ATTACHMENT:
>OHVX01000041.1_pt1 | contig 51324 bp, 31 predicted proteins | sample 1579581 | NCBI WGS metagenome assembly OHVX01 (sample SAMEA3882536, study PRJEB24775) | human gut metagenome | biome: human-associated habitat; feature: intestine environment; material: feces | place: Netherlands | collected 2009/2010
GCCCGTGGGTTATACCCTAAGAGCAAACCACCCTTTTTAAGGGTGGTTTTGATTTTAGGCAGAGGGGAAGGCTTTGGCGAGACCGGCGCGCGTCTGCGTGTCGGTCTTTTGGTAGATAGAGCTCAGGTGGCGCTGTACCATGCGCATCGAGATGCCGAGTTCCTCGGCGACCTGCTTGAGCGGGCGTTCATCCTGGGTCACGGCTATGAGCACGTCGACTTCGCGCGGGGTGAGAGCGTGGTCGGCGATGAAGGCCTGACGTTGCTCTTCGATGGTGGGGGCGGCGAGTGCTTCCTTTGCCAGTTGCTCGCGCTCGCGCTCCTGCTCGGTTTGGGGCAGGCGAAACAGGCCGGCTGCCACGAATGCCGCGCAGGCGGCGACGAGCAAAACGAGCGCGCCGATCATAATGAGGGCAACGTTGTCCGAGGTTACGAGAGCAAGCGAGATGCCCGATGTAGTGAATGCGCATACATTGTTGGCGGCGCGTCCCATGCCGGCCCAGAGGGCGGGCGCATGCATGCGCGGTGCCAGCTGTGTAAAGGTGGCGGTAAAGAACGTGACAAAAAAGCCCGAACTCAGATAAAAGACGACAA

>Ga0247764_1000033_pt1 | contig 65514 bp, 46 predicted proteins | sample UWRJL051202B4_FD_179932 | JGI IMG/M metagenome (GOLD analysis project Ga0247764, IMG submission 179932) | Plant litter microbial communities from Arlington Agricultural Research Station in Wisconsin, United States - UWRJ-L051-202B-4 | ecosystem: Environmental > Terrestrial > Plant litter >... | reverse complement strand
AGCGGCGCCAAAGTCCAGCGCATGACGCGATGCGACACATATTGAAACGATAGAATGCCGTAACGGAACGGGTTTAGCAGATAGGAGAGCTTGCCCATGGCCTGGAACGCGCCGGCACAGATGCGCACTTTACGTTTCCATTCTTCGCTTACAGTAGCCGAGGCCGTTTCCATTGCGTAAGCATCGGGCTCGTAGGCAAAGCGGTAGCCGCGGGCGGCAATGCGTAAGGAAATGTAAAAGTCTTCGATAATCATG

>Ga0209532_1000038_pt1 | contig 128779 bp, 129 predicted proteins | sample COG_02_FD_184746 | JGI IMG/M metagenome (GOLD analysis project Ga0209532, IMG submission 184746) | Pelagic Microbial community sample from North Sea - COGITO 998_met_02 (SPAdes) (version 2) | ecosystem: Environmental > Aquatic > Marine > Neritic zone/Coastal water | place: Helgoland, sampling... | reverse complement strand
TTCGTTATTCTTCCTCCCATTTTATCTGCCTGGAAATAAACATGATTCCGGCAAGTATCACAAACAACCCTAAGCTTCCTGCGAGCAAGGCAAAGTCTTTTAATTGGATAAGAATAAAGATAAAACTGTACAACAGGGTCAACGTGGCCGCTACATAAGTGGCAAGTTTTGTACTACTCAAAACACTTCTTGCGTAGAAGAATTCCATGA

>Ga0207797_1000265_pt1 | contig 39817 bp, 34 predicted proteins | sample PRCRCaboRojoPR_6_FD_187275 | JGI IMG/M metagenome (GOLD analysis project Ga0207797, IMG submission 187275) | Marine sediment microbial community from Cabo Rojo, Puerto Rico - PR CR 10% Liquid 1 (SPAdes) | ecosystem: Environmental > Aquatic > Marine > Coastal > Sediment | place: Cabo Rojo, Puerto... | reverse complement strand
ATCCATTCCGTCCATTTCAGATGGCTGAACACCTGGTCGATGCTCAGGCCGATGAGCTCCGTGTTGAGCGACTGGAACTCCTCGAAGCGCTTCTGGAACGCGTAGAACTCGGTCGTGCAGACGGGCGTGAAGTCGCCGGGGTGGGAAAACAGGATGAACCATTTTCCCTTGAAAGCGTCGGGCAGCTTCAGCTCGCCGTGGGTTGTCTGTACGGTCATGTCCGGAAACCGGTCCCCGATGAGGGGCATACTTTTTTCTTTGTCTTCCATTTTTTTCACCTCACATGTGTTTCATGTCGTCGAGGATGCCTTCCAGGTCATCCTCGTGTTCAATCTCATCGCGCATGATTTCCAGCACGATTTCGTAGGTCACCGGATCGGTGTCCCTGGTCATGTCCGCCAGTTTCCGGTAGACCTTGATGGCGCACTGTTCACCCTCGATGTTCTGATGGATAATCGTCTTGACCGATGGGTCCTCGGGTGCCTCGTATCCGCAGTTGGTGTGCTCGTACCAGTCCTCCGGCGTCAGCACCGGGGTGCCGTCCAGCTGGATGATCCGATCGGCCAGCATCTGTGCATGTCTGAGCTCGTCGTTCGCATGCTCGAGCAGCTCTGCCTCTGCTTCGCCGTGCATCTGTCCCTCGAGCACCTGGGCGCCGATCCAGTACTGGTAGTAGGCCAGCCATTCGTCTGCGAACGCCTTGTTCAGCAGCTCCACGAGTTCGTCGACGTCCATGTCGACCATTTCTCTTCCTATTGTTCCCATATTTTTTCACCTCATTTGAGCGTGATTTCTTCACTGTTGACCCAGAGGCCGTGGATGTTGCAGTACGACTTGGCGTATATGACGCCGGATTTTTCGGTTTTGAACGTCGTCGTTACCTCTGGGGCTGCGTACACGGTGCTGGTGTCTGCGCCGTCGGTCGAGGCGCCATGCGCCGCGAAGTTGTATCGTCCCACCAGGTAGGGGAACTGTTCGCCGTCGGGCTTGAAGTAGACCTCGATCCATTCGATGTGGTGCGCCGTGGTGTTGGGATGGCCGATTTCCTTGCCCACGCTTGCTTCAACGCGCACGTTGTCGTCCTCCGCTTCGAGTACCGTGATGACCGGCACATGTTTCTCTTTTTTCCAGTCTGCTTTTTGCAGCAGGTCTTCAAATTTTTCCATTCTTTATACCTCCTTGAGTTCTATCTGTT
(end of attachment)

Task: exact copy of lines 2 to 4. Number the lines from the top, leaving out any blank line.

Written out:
GCCCGTGGGTTATACCCTAAGAGCAAACCACCCTTTTTAAGGGTGGTTTTGATTTTAGGCAGAGGGGAAGGCTTTGGCGAGACCGGCGCGCGTCTGCGTGTCGGTCTTTTGGTAGATAGAGCTCAGGTGGCGCTGTACCATGCGCATCGAGATGCCGAGTTCCTCGGCGACCTGCTTGAGCGGGCGTTCATCCTGGGTCACGGCTATGAGCACGTCGACTTCGCGCGGGGTGAGAGCGTGGTCGGCGATGAAGGCCTGACGTTGCTCTTCGATGGTGGGGGCGGCGAGTGCTTCCTTTGCCAGTTGCTCGCGCTCGCGCTCCTGCTCGGTTTGGGGCAGGCGAAACAGGCCGGCTGCCACGAATGCCGCGCAGGCGGCGACGAGCAAAACGAGCGCGCCGATCATAATGAGGGCAACGTTGTCCGAGGTTACGAGAGCAAGCGAGATGCCCGATGTAGTGAATGCGCATACATTGTTGGCGGCGCGTCCCATGCCGGCCCAGAGGGCGGGCGCATGCATGCGCGGTGCCAGCTGTGTAAAGGTGGCGGTAAAGAACGTGACAAAAAAGCCCGAACTCAGATAAAAGACGACAA

>Ga0247764_1000033_pt1 | contig 65514 bp, 46 predicted proteins | sample UWRJL051202B4_FD_179932 | JGI IMG/M metagenome (GOLD analysis project Ga0247764, IMG submission 179932) | Plant litter microbial communities from Arlington Agricultural Research Station in Wisconsin, United States - UWRJ-L051-202B-4 | ecosystem: Environmental > Terrestrial > Plant litter >... | reverse complement strand
AGCGGCGCCAAAGTCCAGCGCATGACGCGATGCGACACATATTGAAACGATAGAATGCCGTAACGGAACGGGTTTAGCAGATAGGAGAGCTTGCCCATGGCCTGGAACGCGCCGGCACAGATGCGCACTTTACGTTTCCATTCTTCGCTTACAGTAGCCGAGGCCGTTTCCATTGCGTAAGCATCGGGCTCGTAGGCAAAGCGGTAGCCGCGGGCGGCAATGCGTAAGGAAATGTAAAAGTCTTCGATAATCATG